CoQ10 may cut muscle injuries for athletes

By Stephen Daniells

- Last updated on GMT

Related tags: Adenosine triphosphate

Supplements of co-enzyme Q10 may reduce the occurrence of muscular
injuries in athletes, suggests new research from Japan.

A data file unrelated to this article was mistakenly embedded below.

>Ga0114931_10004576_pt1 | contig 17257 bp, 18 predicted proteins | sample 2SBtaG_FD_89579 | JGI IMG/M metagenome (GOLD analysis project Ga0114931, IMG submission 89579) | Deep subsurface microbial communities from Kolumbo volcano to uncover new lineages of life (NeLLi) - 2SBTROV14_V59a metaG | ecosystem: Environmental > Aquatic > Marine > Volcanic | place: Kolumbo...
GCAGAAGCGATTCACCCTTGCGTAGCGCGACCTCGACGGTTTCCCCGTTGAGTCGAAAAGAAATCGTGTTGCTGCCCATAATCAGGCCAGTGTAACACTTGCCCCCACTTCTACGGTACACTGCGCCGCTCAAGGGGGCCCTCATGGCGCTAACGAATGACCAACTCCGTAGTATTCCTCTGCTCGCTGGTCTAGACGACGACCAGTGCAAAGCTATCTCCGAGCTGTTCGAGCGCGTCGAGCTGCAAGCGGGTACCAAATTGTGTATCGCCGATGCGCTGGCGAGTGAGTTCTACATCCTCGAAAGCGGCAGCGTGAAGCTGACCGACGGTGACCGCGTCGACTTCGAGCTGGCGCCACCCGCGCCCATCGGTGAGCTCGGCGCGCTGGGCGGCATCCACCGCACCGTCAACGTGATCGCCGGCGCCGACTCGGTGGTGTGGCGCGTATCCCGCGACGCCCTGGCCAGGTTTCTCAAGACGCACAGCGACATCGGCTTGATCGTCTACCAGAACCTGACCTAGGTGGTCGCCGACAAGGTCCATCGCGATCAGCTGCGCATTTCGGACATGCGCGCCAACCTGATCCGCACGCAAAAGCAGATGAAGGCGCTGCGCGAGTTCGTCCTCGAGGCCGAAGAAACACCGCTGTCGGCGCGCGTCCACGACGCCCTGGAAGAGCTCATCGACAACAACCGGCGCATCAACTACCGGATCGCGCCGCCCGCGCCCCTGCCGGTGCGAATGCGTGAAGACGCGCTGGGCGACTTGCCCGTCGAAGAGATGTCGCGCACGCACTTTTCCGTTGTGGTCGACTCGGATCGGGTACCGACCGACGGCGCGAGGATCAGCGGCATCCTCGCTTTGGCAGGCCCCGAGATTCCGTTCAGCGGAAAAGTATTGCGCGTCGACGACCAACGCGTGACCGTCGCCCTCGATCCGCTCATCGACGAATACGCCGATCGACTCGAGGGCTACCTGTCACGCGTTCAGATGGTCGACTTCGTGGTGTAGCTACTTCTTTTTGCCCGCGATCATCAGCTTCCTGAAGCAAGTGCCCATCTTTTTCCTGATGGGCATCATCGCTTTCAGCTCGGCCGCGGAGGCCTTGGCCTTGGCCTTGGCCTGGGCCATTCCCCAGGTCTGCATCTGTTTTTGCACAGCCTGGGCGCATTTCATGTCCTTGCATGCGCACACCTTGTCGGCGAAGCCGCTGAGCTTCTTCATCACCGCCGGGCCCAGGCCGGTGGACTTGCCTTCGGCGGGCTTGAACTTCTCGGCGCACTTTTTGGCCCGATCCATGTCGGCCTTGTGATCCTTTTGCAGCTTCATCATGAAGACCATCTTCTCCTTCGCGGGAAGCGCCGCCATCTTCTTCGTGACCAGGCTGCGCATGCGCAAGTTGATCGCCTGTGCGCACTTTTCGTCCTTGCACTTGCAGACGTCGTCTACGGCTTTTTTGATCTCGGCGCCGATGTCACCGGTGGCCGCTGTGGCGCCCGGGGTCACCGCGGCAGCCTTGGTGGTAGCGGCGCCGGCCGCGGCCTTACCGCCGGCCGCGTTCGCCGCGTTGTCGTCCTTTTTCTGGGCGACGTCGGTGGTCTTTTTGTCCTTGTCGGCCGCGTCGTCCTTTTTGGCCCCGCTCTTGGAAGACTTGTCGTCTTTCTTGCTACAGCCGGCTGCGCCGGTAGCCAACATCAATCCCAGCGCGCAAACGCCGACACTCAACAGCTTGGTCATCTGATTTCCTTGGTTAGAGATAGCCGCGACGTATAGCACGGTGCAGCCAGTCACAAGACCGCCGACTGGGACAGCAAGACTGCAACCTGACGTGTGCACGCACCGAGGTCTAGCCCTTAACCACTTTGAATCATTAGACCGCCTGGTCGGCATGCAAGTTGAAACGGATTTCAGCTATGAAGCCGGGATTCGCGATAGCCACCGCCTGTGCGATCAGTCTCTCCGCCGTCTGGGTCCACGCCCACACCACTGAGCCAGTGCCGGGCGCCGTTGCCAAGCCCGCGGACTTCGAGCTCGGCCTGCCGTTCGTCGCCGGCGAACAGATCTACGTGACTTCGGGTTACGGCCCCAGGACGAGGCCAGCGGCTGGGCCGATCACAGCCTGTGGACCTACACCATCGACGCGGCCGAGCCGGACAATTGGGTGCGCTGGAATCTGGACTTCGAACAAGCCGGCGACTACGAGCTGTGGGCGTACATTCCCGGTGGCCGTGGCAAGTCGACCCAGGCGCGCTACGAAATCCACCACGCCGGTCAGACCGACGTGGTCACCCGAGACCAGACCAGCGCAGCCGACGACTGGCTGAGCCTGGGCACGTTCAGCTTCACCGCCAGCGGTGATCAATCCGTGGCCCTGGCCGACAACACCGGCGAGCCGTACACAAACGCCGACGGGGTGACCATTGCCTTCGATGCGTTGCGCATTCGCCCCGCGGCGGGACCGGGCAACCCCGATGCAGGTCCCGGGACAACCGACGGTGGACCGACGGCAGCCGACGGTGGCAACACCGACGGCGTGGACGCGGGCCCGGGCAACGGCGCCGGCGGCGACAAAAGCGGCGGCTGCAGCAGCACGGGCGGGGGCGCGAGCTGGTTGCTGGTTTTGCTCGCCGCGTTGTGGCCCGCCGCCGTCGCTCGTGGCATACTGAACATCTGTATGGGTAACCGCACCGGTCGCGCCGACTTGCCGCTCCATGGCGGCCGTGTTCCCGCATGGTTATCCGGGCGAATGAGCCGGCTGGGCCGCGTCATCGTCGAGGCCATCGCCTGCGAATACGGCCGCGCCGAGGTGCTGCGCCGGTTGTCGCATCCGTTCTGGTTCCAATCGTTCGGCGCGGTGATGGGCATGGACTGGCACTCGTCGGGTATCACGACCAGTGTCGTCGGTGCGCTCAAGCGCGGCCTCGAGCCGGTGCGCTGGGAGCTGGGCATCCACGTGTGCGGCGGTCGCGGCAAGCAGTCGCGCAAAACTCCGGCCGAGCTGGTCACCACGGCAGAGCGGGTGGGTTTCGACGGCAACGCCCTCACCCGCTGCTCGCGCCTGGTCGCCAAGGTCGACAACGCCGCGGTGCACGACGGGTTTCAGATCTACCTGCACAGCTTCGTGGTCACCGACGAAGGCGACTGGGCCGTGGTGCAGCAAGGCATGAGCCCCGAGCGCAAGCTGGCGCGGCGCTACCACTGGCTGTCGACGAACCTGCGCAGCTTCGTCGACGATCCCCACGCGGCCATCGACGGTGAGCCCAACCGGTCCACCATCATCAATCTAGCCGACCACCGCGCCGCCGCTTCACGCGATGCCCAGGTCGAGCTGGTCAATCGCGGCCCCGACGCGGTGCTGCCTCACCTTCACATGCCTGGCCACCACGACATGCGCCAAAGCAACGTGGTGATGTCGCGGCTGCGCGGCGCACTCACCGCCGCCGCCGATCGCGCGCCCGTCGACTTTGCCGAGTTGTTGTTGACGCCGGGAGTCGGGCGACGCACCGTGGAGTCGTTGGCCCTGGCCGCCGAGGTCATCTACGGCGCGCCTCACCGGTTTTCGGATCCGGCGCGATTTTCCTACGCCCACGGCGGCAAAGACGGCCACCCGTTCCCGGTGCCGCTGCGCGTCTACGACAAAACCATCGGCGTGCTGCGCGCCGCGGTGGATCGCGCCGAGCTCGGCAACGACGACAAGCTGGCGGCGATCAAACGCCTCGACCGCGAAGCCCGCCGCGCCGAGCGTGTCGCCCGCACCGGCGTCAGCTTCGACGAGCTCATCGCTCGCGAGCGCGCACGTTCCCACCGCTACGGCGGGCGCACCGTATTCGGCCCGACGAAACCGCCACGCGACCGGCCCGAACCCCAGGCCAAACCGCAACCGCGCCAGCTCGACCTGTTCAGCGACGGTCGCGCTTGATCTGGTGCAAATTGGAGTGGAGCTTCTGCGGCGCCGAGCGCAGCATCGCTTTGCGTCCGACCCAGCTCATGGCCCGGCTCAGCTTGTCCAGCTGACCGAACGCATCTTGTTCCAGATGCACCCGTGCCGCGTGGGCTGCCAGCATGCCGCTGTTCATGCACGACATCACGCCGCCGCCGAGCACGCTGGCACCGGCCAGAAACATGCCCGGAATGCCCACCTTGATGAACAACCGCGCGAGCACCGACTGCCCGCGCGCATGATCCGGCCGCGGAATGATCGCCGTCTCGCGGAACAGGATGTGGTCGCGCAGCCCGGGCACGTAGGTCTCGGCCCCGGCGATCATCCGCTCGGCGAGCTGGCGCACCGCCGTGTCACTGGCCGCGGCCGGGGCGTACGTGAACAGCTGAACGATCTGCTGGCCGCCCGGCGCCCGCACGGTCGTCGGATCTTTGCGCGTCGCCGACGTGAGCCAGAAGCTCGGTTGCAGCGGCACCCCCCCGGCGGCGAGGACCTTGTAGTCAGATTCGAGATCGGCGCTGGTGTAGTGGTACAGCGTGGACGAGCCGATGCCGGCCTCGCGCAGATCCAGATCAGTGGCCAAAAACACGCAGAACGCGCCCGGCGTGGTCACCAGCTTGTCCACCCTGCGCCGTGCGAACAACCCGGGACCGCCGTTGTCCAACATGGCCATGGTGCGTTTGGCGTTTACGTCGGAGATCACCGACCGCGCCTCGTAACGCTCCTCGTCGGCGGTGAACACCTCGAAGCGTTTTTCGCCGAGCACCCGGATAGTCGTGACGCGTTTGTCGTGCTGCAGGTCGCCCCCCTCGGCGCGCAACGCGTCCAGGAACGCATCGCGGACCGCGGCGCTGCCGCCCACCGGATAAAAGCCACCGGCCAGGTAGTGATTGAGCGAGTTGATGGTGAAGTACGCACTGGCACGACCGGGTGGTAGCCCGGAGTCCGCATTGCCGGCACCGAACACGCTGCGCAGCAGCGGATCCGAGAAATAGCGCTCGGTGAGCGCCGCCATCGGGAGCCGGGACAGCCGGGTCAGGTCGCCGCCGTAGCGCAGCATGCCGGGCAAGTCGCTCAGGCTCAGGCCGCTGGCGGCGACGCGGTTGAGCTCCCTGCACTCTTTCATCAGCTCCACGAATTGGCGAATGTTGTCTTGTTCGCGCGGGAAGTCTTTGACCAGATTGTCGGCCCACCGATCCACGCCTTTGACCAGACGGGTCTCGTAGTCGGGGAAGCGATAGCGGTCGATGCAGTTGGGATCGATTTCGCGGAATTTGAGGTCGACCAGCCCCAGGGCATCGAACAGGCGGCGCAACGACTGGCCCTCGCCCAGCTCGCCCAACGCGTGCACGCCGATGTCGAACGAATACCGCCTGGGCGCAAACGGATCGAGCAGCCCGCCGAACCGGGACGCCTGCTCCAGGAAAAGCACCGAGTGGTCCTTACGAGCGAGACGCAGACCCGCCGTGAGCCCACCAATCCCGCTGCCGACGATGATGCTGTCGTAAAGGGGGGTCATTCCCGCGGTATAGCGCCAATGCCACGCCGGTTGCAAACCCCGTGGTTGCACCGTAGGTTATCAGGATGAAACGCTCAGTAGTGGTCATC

Levels of markers associated with increased wear and tear in the muscle, like creatine kinase and lipid peroxide, were significantly lower in elite Japanese kendo athletes after consuming co-enzyme Q10 for 20 days, compared to placebo. Researchers from University of Tsukuba, University of Tokyo, and Kobe Gakuin University report their findings in the British Journal of Nutrition​. The study adds to an ever growing body of studies supporting the benefits of the coenzyme for sports nutrition. Only recently, another Japanese group reported that CoQ10 supplements may boost physical performance and reduce feelings of tiredness associated with exercise (Nutrition​, doi:10.1016/j.nut.2007.12.007). CoQ10 has properties similar to vitamins, but since it is naturally synthesized in the body it is not classed as such. With chemical structure 2,3-dimethoxy-5-methyl-6-decaprenyl-1,4-benzoquinone, it is also known as ubiquinone because of its 'ubiquitous' distribution throughout the human body. The level of CoQ10 produced by the body begins to drop after the age of about 20, and the coenzyme is concentrated in the mitochondria - the 'power plants' of the cell. It plays a vital role in the production of chemical energy by participating in the production of adenosince triphosphate (ATP), the body's so-called 'energy currency'. A role beyond the mitochondria is also acknowledged, with CoQ10 acting as a potent antioxidant. The coenzyme plays an important role in preserving levels of vitamin E and vitamin C. Can do for kendo ​ Michihiro Kon and co-workers recruited 18 elite Japanese kendo student athletes and randomly assigned them to receive daily supplements f CoQ10 (300 mg) or placebo for 20 days. The study was double-blind, meaning neither volunteers nor researchers knew who was receiving the active or placebo dose. The volunteers had daily training sessions of five and a half hours per day for six days during the intervention period. At day three and five of the six day training period, the researchers report that both groups experienced increased in serum creatine kinase activity and the concentration of myoglobin, but these increases were significantly lower in the group receiving the CoQ10 supplements. Creatine kinase is an enzyme that catalyses the conversion of creatine to phosphocreatine, in the process consuming adenosine triphosphate (ATP) and generating adenosine diphosphate (ADP). Elevated levels of the enzyme are indicative of muscle damage and injury. Moreover, levels of lipid peroxide, a marker of oxidative stress, were also lower in the CoQ10 group after three and five days of training, said the researchers. "These results indicate that CoQ10 supplementation reduced exercise-induced muscular injury in athletes,"​ concluded the researchers. Mechanism ​ The underlying mechanism appears to be due to the antioxidant potential of the coenzyme, suggest the researchers, although further research is necessary to confirm these findings. Source: British Journal of Nutrition​ Published online ahead of print, doi:10.1017/S0007114508926544 "Reducing exercise-induced muscular injury in kendo athletes with supplementation of coenzyme Q10" ​Authors: M. Kon, K. Tanabe, T. Akimoto, F. Kimura, Y. Tanimura, K. Shimizu, T. Okamoto, I. Kono

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